Oceanography The Official Magazine of
The Oceanography Society
Volume 23 Issue 01

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Volume 23, No. 1
Pages 206 - 209

BOX • How Large Is the Seamount Biome?

Peter J. Etnoyer John WoodThomas C. Shirley
First Paragraph

Estimates of the number of seamounts occurring worldwide are high and increasing, largely because of improved remote-sensing capabilities. Numbers have grown from a baseline of 15,000 (Wessel, 2001; Marova 2002) to more than 45,000 seamounts worldwide. High-end estimates are in the hundreds of thousands (Hillier and Watts, 2007; Kitchingman et al., 2007; Wessel, 2007; Wessel et al., 2010). So, it is logical to ask: What is the total area of the seamount biome? If the world’s seamount features were assembled into a continuous region, how large would this place be? How would the area of the seamount biome compare to continents, and to other marine biomes? These data would be informative, because terrestrial biomes are fairly well resolved and enumerated (Udvardy, 1975; Woodward, 2003), but marine biomes are less well mapped and understood.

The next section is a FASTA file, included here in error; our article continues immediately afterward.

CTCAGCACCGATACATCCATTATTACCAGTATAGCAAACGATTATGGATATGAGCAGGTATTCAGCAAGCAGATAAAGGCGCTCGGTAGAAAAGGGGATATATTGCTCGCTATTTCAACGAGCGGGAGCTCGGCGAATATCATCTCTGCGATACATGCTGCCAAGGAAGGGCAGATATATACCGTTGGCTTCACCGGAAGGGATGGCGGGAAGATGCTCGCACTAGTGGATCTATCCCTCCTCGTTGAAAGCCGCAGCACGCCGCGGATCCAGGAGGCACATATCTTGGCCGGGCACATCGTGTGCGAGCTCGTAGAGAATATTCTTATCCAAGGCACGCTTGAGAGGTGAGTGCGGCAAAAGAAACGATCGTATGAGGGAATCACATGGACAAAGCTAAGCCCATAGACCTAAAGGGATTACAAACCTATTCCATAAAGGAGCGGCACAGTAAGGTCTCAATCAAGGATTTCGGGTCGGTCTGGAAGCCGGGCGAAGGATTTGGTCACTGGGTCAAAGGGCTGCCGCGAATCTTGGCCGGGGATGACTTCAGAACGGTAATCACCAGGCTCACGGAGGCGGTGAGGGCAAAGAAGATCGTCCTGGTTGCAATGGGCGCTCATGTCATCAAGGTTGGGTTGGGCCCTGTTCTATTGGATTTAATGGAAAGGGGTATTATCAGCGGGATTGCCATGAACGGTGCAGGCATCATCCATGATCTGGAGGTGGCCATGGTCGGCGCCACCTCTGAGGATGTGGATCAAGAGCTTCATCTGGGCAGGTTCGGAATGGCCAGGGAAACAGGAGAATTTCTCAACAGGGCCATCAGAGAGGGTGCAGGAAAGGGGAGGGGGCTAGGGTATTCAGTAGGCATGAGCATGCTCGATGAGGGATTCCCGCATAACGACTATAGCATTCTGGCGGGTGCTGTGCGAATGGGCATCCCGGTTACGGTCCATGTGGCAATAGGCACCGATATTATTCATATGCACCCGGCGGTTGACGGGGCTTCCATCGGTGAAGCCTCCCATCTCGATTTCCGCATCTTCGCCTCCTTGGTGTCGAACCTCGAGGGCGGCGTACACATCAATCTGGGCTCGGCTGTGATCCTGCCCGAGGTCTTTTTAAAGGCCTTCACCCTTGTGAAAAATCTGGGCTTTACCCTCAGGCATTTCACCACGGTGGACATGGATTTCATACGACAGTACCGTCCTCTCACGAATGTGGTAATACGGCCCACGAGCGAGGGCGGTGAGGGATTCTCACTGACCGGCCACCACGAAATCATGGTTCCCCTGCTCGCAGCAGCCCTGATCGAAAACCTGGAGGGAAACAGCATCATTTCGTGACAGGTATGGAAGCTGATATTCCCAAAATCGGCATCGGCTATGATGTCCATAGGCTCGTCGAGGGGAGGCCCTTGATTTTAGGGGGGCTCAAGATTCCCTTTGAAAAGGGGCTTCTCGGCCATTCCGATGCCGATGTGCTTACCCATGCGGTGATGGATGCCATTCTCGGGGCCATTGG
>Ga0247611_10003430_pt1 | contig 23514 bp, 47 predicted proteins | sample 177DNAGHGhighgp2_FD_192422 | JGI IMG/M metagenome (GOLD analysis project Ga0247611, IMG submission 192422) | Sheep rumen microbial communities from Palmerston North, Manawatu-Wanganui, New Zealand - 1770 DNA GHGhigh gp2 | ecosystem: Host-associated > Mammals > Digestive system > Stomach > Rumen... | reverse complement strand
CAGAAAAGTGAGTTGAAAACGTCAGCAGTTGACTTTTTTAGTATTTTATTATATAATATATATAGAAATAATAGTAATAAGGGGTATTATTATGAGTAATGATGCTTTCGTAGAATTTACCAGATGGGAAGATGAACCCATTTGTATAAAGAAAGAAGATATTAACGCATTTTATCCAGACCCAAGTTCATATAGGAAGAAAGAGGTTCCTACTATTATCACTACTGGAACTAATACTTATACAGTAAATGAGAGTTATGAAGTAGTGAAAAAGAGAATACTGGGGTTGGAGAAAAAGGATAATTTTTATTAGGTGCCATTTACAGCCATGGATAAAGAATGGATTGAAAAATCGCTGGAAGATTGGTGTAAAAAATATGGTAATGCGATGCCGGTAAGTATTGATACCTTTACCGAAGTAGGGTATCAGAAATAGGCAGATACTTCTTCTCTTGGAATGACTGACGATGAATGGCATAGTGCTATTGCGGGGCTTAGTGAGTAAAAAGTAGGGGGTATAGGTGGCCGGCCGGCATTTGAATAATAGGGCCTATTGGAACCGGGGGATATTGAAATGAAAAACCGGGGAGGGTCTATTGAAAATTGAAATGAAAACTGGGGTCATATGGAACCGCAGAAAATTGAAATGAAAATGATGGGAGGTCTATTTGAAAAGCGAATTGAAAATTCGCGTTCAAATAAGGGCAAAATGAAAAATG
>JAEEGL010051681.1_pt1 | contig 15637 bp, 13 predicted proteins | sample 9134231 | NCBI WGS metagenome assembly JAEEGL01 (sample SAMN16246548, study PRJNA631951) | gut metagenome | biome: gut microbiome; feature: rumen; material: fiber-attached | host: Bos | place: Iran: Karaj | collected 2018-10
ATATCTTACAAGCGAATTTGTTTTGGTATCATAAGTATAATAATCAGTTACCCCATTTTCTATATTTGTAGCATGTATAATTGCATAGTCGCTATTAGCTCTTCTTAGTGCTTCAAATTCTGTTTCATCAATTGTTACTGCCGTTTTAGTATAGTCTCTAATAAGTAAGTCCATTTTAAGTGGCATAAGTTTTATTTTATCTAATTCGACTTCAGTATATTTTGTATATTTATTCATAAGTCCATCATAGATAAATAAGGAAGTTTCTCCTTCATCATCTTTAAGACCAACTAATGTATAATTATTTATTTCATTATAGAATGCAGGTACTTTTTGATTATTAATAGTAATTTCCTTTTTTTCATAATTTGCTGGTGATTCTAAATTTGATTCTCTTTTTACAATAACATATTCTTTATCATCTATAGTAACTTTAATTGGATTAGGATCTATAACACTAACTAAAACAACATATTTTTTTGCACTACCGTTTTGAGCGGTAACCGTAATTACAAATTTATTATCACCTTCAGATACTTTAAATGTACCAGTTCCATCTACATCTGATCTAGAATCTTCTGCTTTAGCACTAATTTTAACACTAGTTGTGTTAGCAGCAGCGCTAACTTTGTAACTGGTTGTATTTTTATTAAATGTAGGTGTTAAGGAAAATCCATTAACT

Etnoyer, P.J., J. Wood, and T.C. Shirley. 2010. Box 12: How large is the seamount biome? Oceanography 23(1):206–209, https://doi.org/10.5670/oceanog.2010.96.


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